29/07/2010 - 00:00

Juniors back in tax fight

29/07/2010 - 00:00

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THE federal government has refused to make a pre-election guarantee for junior miner representation on the panel that will finalise its proposed 30 per cent tax on coal and iron ore mining profits.

Juniors back in tax fight

THE federal government has refused to make a pre-election guarantee for junior miner representation on the panel that will finalise its proposed 30 per cent tax on coal and iron ore mining profits.

Membership of the Don Argus-chaired Policy Transition Group is shaping as a critical election issue as smaller miners argue their interests have been sacrificed to secure a tax deal with the big miners.

Small and mid-tier miners say their exclusion from the tax negotiations with BHP Billiton, Rio Tinto and Xstrata delivered a tax that favours big self-funded miners over smaller firms with limited financial capacity.

The Association of Mining and Exploration Companies this week confirmed it would resume a national advertising campaign opposing the tax that will run in parallel with adverts funded by United Retail Federation and Queensland Chamber of Commerce and Industry.

The ad blitz again threatens to derail the government’s wavering electoral prospects in WA, where opposition to the original super profits tax contributed to the downfall of former prime minister Kevin Rudd.

It is understood Resources Minister Martin Ferguson has previously asked miners to suggest possible candidates for the Argus panel. But despite the potential to mute anti-tax sentiment, committee membership is unlikely to be resolved until after the election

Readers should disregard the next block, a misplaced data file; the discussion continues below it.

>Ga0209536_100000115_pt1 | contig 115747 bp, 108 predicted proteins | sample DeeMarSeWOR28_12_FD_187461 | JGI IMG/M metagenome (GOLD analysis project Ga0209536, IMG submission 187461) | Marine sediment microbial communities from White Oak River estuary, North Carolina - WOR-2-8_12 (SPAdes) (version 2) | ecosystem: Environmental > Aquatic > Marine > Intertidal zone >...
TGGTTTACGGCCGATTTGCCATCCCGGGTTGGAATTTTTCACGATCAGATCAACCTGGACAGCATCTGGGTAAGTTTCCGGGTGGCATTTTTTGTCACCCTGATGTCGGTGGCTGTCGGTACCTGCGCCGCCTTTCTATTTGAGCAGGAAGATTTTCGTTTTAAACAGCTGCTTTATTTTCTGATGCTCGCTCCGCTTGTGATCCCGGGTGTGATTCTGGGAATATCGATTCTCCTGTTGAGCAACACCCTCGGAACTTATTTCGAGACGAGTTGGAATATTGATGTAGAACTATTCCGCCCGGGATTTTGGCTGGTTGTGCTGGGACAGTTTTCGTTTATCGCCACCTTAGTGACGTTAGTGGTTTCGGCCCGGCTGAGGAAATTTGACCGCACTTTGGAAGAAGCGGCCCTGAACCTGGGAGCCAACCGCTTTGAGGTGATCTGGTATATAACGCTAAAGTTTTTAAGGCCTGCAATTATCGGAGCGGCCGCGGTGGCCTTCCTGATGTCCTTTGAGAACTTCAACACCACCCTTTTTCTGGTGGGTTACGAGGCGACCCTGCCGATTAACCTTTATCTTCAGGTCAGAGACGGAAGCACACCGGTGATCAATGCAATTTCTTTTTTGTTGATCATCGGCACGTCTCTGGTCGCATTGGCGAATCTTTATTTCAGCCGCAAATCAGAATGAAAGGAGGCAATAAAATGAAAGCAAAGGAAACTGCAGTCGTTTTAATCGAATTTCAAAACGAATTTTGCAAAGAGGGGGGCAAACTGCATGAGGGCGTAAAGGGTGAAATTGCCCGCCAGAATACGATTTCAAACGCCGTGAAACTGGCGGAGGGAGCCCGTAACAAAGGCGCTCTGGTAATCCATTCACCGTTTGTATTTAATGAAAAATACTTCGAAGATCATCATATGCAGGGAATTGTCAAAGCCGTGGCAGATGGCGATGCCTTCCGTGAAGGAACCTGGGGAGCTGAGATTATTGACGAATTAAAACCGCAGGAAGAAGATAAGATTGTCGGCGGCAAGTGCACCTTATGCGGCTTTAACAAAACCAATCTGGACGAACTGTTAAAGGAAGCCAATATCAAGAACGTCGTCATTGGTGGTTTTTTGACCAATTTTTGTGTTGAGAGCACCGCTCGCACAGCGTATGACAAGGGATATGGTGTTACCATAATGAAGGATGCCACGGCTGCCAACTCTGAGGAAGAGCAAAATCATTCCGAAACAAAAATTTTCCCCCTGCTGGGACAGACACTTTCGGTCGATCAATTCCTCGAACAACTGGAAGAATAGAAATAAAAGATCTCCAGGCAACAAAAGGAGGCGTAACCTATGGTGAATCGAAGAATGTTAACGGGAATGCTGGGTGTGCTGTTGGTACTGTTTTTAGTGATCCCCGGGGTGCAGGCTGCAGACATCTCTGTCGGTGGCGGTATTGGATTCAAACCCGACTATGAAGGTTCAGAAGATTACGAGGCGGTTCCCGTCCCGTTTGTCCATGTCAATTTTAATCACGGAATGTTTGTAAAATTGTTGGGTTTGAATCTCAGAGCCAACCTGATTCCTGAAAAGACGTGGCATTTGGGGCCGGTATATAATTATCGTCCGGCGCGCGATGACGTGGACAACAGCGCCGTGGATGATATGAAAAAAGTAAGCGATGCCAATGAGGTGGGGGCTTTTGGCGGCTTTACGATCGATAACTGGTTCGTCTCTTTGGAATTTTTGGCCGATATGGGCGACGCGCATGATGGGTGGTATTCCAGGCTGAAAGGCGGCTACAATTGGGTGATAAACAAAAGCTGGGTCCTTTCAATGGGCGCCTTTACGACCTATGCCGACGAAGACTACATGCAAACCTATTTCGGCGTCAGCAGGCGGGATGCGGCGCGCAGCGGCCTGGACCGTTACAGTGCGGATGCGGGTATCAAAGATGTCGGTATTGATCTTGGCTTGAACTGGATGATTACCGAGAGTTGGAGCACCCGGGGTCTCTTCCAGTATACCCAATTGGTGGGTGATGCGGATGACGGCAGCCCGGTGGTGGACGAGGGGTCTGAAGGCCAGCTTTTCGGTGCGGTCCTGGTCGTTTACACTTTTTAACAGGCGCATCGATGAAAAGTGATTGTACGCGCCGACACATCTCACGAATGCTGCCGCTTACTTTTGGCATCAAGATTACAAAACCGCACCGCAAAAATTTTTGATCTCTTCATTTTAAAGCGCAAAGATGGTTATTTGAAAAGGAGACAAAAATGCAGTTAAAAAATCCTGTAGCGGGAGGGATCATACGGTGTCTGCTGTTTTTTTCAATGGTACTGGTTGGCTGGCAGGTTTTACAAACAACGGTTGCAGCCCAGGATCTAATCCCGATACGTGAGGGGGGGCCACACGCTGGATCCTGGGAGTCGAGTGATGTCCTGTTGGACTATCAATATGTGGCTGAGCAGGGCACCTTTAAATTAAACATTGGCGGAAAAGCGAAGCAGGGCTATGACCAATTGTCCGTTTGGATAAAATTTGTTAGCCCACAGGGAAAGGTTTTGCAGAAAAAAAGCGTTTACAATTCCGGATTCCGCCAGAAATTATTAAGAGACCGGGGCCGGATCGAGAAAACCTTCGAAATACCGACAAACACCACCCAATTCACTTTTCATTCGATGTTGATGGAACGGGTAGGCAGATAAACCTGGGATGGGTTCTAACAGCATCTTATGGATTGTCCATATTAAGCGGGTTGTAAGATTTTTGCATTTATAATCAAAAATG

“The membership of the Policy Transition Group will be determined by the government and announced at an appropriate time with appropriate consideration of caretaker conventions,” a spokeswoman for Mr Ferguson said.

The committee would be “mindful” of the needs of companies across the sector, she said.

Opposition resources spokesman Ian Macfarlane said he agreed that concessions granted to major producers meant small miners would pay “an unreasonable proportion” of the tax.

Worse still, the tax would not only make Australian miners less competitive, he said, but would also bind future budgets and surpluses to fluctuating commodity prices and exchange rates.

“That would be extraordinarily dangerous ... and places an uncertainty in the budget which is intolerable,” Mr Macfarlane told WA Business News.

In the event the tax is not scrapped, the smaller miners argue there should at least be further concessions, including increasing the tax threshold to reflect their higher cost of finance, doubling the tax-free ceiling to $100 million, and making interest repayments deductible.

They also want low-value magnetite iron, which requires extensive processing, to be exempted from the tax entirely.

Additionally, miners fear the Greens will seek to extend the tax if they gain the balance of power in the Senate. The Greens have already said they want to raise the headline tax rate while WA Greens senator Scott Ludlam last week confirmed he wanted it extended to at least include uranium.

Mr Ferguson has dismissed claims the government would strike any such deal.

 

STANDING BY BUSINESS. TRUSTED BY BUSINESS.

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